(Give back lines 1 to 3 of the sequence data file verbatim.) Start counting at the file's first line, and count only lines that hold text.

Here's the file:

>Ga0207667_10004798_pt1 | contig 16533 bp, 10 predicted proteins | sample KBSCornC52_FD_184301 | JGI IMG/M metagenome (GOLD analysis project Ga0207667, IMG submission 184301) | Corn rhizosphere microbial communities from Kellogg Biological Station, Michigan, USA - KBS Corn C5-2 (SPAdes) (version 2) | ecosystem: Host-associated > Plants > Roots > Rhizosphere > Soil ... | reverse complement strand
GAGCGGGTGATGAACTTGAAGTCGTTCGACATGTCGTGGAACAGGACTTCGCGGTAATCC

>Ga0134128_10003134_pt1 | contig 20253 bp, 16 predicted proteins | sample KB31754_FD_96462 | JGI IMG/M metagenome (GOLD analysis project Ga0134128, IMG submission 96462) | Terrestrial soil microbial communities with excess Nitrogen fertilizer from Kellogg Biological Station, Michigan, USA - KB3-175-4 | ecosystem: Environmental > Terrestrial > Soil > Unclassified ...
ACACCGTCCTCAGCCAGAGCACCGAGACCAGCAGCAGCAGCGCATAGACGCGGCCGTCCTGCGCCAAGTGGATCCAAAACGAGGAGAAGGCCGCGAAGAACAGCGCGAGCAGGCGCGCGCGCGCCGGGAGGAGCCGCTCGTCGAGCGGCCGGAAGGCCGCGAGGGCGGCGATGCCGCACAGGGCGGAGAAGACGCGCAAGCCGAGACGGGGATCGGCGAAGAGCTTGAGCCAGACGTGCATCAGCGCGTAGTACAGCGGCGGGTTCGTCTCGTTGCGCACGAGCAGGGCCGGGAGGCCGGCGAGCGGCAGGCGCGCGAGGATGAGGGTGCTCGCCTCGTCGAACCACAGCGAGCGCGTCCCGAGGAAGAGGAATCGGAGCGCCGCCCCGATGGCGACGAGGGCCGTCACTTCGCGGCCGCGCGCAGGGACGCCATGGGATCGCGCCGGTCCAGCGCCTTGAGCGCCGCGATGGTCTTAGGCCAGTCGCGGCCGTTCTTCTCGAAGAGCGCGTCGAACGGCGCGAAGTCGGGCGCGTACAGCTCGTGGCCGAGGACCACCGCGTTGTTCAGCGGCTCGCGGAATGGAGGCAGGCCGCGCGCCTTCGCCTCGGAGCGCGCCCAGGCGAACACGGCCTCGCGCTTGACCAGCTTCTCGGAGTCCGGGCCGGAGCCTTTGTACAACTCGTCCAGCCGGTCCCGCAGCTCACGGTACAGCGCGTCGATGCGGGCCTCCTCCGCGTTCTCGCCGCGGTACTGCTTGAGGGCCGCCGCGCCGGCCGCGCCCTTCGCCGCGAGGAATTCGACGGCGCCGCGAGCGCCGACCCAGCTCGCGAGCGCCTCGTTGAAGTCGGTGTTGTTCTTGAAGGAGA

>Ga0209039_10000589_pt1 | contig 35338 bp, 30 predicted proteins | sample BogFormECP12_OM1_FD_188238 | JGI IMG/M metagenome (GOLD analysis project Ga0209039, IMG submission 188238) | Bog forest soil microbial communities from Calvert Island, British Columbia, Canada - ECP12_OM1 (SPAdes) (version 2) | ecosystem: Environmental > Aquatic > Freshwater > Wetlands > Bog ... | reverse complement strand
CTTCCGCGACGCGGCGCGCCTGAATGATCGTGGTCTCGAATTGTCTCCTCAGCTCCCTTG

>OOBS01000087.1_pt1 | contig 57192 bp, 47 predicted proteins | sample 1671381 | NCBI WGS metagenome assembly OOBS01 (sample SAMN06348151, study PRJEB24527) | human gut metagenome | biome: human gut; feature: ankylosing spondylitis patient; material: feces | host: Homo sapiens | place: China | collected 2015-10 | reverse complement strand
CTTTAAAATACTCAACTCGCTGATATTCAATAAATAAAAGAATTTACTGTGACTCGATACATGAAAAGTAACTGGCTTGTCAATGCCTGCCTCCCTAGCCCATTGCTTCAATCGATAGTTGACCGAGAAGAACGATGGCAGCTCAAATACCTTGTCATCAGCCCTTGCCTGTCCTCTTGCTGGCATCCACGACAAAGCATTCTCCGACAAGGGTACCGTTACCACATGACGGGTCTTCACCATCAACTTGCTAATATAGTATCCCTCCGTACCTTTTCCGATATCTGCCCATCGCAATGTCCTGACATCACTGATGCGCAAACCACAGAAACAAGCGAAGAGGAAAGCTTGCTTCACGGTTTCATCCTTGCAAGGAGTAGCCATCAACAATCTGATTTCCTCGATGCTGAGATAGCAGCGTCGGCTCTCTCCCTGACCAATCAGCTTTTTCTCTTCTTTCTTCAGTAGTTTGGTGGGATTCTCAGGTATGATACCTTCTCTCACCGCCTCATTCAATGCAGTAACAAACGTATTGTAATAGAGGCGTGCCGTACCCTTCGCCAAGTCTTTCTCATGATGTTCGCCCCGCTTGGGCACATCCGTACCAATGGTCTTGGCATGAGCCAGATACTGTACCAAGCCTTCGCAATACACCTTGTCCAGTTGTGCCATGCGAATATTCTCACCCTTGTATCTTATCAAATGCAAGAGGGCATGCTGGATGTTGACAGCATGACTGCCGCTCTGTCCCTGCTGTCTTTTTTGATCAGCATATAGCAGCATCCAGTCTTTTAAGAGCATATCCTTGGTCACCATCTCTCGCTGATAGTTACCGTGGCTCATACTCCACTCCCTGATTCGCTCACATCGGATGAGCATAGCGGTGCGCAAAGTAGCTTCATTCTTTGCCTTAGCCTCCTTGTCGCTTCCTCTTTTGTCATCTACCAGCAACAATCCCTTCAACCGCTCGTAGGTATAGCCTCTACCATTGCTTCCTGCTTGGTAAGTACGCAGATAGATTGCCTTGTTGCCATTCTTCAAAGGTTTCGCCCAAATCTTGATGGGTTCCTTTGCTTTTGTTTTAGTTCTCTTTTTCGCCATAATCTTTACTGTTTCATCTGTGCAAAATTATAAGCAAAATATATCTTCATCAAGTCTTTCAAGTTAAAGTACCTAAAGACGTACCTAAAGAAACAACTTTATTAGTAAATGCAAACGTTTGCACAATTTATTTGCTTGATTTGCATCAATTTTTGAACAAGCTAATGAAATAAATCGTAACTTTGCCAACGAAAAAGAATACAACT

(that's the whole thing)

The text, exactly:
>Ga0207667_10004798_pt1 | contig 16533 bp, 10 predicted proteins | sample KBSCornC52_FD_184301 | JGI IMG/M metagenome (GOLD analysis project Ga0207667, IMG submission 184301) | Corn rhizosphere microbial communities from Kellogg Biological Station, Michigan, USA - KBS Corn C5-2 (SPAdes) (version 2) | ecosystem: Host-associated > Plants > Roots > Rhizosphere > Soil ... | reverse complement strand
GAGCGGGTGATGAACTTGAAGTCGTTCGACATGTCGTGGAACAGGACTTCGCGGTAATCC

>Ga0134128_10003134_pt1 | contig 20253 bp, 16 predicted proteins | sample KB31754_FD_96462 | JGI IMG/M metagenome (GOLD analysis project Ga0134128, IMG submission 96462) | Terrestrial soil microbial communities with excess Nitrogen fertilizer from Kellogg Biological Station, Michigan, USA - KB3-175-4 | ecosystem: Environmental > Terrestrial > Soil > Unclassified ...